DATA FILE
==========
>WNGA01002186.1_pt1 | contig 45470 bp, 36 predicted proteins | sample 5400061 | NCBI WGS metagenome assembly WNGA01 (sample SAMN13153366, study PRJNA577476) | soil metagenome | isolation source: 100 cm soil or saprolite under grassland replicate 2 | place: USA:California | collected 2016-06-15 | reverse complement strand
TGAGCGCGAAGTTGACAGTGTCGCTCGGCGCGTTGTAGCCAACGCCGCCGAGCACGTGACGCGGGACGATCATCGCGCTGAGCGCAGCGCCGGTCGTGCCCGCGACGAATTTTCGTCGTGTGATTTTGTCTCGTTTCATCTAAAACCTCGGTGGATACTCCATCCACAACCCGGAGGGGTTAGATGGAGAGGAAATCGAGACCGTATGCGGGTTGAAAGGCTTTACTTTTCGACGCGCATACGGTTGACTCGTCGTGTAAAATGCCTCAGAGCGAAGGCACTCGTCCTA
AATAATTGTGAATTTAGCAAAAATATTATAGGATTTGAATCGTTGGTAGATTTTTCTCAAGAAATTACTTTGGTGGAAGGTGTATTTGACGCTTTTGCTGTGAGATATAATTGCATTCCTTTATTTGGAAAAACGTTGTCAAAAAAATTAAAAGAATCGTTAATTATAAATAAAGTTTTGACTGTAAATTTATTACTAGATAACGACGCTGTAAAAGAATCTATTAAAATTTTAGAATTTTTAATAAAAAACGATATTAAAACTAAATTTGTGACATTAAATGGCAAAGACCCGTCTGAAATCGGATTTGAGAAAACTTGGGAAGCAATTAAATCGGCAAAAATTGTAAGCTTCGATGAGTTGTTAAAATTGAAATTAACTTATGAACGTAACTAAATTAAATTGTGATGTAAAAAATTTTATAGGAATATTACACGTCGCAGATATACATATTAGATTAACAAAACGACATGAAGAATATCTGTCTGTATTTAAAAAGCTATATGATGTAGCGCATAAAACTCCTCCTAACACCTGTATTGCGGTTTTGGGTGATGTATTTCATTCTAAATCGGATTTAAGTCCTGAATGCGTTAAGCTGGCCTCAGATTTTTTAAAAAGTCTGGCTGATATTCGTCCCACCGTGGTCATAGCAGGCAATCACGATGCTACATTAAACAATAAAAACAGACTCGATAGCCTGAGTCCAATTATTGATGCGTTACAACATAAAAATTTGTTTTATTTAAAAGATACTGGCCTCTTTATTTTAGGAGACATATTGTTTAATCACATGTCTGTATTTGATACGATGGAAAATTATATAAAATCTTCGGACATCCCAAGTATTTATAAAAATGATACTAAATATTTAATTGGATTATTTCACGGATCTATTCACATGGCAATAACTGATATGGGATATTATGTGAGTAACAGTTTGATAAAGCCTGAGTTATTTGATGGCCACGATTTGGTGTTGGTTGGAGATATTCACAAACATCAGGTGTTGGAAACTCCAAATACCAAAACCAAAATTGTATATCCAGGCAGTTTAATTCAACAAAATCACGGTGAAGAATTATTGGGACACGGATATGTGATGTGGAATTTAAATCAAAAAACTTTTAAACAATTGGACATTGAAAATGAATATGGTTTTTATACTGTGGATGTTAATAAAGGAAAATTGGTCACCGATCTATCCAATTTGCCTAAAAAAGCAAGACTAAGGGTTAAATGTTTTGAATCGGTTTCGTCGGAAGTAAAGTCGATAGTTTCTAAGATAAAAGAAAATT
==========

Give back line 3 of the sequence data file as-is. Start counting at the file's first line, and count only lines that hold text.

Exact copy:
AATAATTGTGAATTTAGCAAAAATATTATAGGATTTGAATCGTTGGTAGATTTTTCTCAAGAAATTACTTTGGTGGAAGGTGTATTTGACGCTTTTGCTGTGAGATATAATTGCATTCCTTTATTTGGAAAAACGTTGTCAAAAAAATTAAAAGAATCGTTAATTATAAATAAAGTTTTGACTGTAAATTTATTACTAGATAACGACGCTGTAAAAGAATCTATTAAAATTTTAGAATTTTTAATAAAAAACGATATTAAAACTAAATTTGTGACATTAAATGGCAAAGACCCGTCTGAAATCGGATTTGAGAAAACTTGGGAAGCAATTAAATCGGCAAAAATTGTAAGCTTCGATGAGTTGTTAAAATTGAAATTAACTTATGAACGTAACTAAATTAAATTGTGATGTAAAAAATTTTATAGGAATATTACACGTCGCAGATATACATATTAGATTAACAAAACGACATGAAGAATATCTGTCTGTATTTAAAAAGCTATATGATGTAGCGCATAAAACTCCTCCTAACACCTGTATTGCGGTTTTGGGTGATGTATTTCATTCTAAATCGGATTTAAGTCCTGAATGCGTTAAGCTGGCCTCAGATTTTTTAAAAAGTCTGGCTGATATTCGTCCCACCGTGGTCATAGCAGGCAATCACGATGCTACATTAAACAATAAAAACAGACTCGATAGCCTGAGTCCAATTATTGATGCGTTACAACATAAAAATTTGTTTTATTTAAAAGATACTGGCCTCTTTATTTTAGGAGACATATTGTTTAATCACATGTCTGTATTTGATACGATGGAAAATTATATAAAATCTTCGGACATCCCAAGTATTTATAAAAATGATACTAAATATTTAATTGGATTATTTCACGGATCTATTCACATGGCAATAACTGATATGGGATATTATGTGAGTAACAGTTTGATAAAGCCTGAGTTATTTGATGGCCACGATTTGGTGTTGGTTGGAGATATTCACAAACATCAGGTGTTGGAAACTCCAAATACCAAAACCAAAATTGTATATCCAGGCAGTTTAATTCAACAAAATCACGGTGAAGAATTATTGGGACACGGATATGTGATGTGGAATTTAAATCAAAAAACTTTTAAACAATTGGACATTGAAAATGAATATGGTTTTTATACTGTGGATGTTAATAAAGGAAAATTGGTCACCGATCTATCCAATTTGCCTAAAAAAGCAAGACTAAGGGTTAAATGTTTTGAATCGGTTTCGTCGGAAGTAAAGTCGATAGTTTCTAAGATAAAAGAAAATT